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Old 12-27-16, 08:54 AM
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Originally Posted by Gweedo1
Find your KOPS position.
The Myth of K.O.P.S.
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Old 12-27-16, 09:34 AM
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Originally Posted by Moe Zhoost
Maybe for you and others it's a myth, but for me and others, it's in the realm of "sqaure 1" fitting steps, on par with saddle height and reach and drop.

To tell somebody who doesn't feel he has yet found his KOPS position and who still is strugggling with fit issues not to worry about KOPS, that it is a "myth", seems misguided.

Firstly, his correct KOPS has to be found and evaluated before deviating from the basics. When finding proper fit to enhance riding comfort and efficiancy, a process of elimination starting with the basics doesn't seem a bad idea. If KOPS doesn't work, then try something else, but to call KOPS a myth and suggest not trying it, is to do it a disservice IMO.
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Old 12-27-16, 10:31 AM
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Measure your inseam (put a book between your legs and measure the drop to the floor). Then subtract 10cm. That's a good starting point...see how far off your current seat height is from this measurement. Any adjustments should be very minor, in 1cm increments. Ride a while after each adjustment, don't change it and then move it again 20 minutes later. <<<things I learned in my pro bike fit. Hope this helps.
Oh - and remember - every adjustment to your seat height will change your position on the bars. So they may need to change once your seat is comfortable. My fitter told me the goal is to feel like you are perched like a tripod, weight distributed so you are "floating" on the three touch points of hands, seat, and feet, with no one point bearing more pressure than the others.
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Old 12-27-16, 10:33 AM
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Thanks, I did read the article and a couple of others. I agree it is a starting point, without which I do not have one. I'll get a plumb bob and a string and have the wife help me, possible with a long mirror on the side. I have already planned to raise the saddle height. The wife is not aware of my latest purchase (my BMC that hides in the basement's darkest room) so I'm on my own with that one.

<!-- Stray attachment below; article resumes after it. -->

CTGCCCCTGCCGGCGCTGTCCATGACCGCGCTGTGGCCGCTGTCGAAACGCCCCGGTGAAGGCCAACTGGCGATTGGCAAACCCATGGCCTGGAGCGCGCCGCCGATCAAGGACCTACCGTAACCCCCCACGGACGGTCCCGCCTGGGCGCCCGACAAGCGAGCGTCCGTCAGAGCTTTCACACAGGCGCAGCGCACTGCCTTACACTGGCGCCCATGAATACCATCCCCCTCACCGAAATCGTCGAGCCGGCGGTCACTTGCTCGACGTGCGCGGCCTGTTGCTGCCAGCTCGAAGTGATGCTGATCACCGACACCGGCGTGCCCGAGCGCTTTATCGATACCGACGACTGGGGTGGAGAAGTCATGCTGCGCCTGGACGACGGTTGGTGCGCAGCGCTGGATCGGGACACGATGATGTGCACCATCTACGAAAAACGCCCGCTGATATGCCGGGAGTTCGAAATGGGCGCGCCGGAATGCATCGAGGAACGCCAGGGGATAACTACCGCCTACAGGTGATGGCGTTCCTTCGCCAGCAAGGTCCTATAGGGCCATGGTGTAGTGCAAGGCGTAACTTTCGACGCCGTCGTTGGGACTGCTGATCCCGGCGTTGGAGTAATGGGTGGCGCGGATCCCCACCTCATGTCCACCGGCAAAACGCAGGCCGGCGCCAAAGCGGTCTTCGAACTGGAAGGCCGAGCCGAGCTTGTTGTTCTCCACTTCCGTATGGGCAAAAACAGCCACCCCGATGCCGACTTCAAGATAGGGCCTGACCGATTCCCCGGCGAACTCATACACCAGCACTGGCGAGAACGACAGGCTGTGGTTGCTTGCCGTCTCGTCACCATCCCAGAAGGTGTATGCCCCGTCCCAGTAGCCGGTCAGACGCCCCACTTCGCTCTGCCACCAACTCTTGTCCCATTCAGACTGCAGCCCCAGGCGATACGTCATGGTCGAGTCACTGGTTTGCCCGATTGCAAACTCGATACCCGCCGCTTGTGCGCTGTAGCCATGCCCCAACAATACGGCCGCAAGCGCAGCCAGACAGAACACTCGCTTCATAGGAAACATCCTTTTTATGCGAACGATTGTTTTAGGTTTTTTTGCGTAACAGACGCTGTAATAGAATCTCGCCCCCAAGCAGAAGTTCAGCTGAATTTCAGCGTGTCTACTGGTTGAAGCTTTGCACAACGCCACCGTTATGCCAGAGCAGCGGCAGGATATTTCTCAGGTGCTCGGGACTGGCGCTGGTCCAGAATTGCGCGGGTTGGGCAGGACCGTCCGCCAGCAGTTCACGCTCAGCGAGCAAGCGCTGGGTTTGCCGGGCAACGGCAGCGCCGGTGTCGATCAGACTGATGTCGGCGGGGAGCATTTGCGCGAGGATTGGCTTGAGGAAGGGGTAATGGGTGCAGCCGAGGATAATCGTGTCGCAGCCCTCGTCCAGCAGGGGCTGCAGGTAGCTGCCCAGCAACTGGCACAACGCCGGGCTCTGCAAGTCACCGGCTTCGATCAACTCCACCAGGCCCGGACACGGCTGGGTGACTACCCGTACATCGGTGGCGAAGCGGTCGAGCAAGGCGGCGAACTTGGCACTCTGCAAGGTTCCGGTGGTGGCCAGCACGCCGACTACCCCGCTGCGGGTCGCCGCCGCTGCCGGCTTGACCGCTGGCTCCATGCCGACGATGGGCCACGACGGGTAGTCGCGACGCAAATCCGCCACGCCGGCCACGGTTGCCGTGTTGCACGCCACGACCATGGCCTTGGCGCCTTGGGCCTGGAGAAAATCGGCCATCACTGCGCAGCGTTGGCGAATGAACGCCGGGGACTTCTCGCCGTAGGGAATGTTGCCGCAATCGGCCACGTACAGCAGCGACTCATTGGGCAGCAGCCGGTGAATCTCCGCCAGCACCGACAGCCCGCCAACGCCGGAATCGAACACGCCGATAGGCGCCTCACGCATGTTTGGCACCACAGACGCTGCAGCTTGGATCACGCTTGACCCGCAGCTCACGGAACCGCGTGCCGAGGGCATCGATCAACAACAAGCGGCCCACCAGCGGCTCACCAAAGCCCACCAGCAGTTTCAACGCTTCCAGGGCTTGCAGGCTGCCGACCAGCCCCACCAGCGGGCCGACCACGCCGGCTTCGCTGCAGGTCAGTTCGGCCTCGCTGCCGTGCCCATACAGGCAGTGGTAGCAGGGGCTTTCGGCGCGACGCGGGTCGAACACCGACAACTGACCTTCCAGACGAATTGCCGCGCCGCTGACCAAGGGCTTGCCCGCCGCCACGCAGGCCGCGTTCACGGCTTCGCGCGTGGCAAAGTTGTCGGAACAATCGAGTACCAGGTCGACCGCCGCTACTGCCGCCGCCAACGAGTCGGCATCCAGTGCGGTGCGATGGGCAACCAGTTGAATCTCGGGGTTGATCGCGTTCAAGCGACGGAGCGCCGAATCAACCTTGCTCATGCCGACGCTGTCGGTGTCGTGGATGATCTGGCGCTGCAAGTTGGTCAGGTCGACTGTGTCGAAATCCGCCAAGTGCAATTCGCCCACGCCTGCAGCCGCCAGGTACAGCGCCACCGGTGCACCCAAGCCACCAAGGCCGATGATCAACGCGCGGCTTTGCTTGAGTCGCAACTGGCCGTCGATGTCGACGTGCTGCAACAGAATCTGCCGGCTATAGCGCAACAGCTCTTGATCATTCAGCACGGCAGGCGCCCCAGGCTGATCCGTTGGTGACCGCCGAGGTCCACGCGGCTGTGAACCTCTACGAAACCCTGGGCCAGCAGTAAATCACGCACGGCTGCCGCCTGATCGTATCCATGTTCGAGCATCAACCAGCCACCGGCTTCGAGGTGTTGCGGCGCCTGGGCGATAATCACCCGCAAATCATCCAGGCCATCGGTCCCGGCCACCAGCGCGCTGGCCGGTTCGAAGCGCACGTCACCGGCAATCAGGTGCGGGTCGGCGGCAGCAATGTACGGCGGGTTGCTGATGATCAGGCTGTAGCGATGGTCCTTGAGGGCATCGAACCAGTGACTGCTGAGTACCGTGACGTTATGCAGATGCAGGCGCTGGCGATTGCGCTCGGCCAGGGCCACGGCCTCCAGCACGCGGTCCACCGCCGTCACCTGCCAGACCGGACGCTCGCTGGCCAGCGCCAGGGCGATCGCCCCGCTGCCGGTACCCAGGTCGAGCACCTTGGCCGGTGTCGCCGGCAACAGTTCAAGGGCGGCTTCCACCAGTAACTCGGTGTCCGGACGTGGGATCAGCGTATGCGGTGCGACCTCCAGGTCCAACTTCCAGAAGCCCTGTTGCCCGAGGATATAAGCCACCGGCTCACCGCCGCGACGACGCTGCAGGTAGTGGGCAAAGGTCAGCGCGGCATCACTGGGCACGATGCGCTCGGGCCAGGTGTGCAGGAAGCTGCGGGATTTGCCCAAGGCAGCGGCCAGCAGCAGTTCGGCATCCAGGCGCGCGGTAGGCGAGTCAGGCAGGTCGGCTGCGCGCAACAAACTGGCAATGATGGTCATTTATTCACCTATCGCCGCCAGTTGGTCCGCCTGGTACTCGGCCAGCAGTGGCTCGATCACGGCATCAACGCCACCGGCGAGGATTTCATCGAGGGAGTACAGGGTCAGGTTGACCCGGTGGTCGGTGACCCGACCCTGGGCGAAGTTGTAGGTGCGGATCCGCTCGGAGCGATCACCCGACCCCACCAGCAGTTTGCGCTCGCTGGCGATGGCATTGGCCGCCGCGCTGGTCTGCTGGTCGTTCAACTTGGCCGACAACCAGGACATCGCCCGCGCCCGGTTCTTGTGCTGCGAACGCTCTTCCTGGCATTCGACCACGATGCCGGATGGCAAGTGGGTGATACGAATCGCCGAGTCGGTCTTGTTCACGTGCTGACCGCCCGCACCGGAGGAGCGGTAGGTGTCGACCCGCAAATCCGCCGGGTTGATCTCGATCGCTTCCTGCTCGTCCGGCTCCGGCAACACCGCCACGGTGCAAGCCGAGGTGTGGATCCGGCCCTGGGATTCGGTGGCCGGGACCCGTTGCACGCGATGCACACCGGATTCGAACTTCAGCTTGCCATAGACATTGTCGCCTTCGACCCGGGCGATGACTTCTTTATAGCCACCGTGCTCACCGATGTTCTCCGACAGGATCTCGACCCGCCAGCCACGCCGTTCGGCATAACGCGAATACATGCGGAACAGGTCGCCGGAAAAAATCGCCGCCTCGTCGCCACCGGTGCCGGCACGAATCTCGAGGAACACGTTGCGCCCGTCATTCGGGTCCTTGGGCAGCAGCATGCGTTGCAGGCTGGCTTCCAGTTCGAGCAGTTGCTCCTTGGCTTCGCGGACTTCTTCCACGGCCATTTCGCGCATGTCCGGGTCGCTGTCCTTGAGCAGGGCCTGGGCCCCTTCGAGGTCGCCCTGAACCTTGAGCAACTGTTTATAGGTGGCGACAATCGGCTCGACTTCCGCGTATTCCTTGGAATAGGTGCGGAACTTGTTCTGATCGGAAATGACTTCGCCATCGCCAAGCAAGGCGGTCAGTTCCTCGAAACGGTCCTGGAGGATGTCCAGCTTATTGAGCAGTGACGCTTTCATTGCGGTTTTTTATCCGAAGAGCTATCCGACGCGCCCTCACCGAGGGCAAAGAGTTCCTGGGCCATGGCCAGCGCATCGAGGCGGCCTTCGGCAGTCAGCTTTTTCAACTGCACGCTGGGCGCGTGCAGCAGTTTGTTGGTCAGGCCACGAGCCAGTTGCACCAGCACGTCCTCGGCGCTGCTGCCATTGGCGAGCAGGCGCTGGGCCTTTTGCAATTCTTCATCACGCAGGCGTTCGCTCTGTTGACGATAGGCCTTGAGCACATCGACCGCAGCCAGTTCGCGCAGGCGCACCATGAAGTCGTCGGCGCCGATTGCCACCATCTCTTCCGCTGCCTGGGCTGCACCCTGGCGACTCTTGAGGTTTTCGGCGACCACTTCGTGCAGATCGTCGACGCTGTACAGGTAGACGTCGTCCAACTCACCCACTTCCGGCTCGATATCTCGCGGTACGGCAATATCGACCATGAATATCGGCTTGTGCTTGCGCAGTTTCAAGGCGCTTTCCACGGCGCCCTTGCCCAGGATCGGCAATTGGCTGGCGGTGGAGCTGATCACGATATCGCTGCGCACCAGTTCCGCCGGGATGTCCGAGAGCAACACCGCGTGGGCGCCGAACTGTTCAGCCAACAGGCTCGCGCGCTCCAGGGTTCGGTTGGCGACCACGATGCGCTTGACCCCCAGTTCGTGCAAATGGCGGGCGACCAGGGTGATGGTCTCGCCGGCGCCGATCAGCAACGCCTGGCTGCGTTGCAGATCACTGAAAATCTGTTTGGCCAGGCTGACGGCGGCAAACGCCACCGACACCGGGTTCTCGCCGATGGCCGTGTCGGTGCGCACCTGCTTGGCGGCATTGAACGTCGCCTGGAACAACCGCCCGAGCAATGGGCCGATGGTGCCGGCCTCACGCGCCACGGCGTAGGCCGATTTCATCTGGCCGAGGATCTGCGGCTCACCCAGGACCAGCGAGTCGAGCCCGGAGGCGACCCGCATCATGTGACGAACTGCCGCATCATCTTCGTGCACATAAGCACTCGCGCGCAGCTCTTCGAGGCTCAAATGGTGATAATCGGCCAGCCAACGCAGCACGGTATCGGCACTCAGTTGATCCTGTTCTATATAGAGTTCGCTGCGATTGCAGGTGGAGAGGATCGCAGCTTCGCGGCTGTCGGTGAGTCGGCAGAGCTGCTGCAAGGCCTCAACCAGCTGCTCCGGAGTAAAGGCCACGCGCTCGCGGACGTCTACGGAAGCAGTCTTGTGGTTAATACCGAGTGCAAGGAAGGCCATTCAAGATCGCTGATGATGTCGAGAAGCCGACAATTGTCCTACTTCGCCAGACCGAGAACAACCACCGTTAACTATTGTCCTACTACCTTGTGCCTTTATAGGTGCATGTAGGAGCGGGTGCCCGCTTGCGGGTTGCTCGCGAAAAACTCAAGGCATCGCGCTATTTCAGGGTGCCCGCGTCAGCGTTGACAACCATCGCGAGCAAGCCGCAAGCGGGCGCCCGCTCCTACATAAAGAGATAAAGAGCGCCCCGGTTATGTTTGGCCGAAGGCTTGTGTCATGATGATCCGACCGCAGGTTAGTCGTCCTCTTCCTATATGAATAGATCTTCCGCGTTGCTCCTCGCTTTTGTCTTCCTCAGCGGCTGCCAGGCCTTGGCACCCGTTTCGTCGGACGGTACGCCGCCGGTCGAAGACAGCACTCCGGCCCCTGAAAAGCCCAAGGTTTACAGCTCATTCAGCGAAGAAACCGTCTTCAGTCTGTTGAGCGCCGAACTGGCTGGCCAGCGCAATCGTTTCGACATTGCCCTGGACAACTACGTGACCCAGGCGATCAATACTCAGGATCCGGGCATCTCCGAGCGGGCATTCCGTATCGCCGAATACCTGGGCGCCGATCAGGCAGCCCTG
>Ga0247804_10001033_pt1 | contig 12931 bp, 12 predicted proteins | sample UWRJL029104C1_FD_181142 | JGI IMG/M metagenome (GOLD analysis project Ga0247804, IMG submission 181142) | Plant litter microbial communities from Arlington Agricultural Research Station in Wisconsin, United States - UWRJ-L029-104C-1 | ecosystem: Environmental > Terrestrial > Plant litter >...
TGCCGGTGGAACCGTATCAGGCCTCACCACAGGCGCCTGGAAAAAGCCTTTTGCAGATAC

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Old 12-27-16, 11:15 AM
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People insist on making fitting into some kind of measurement science, yet it's not possible because there are too many variables. It's actually very easy to find a decent, close approximation of correct saddle height without using any measurements. Just let your leg tell you.

Adjust the saddle height so your heel rests flat on the pedal with your leg straight. That very close to perfect height, and will allow a slight bend at the knee when you pedal with the ball of your foot centered over the pedal.

It won't be dead on precise, because it doesn't account for things like the foot length, or that you might have leaden slightly when measuring, but it will be right within 1cm or so, usually to the low side. However your body will adapt by adjusting via the ankle angle.

Over time you may feel that you can go higher. Do so in small increments of 5mm or so, but stop short of where your hips rock as you pedal.
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Old 12-27-16, 11:21 AM
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As I raises my saddle, I can (sometimes) go a bit numb after an hour or so. I can either tilt it down a bit or improve my posture maybe. I bet I slouch slightly. Need to also address that. This is helpful information, especially since I wan to do the Triple Bypass ride in 2017...120 miles or so and over 10,000 ft of climbing. I think it ranges from 8,000 ft to 11,000 ft in elevation so the bike fit has to be near perfect.
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Old 12-27-16, 11:48 AM
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Originally Posted by Gweedo1
Maybe for you and others it's a myth, but for me and others, it's in the realm of "sqaure 1" fitting steps, on par with saddle height and reach and drop.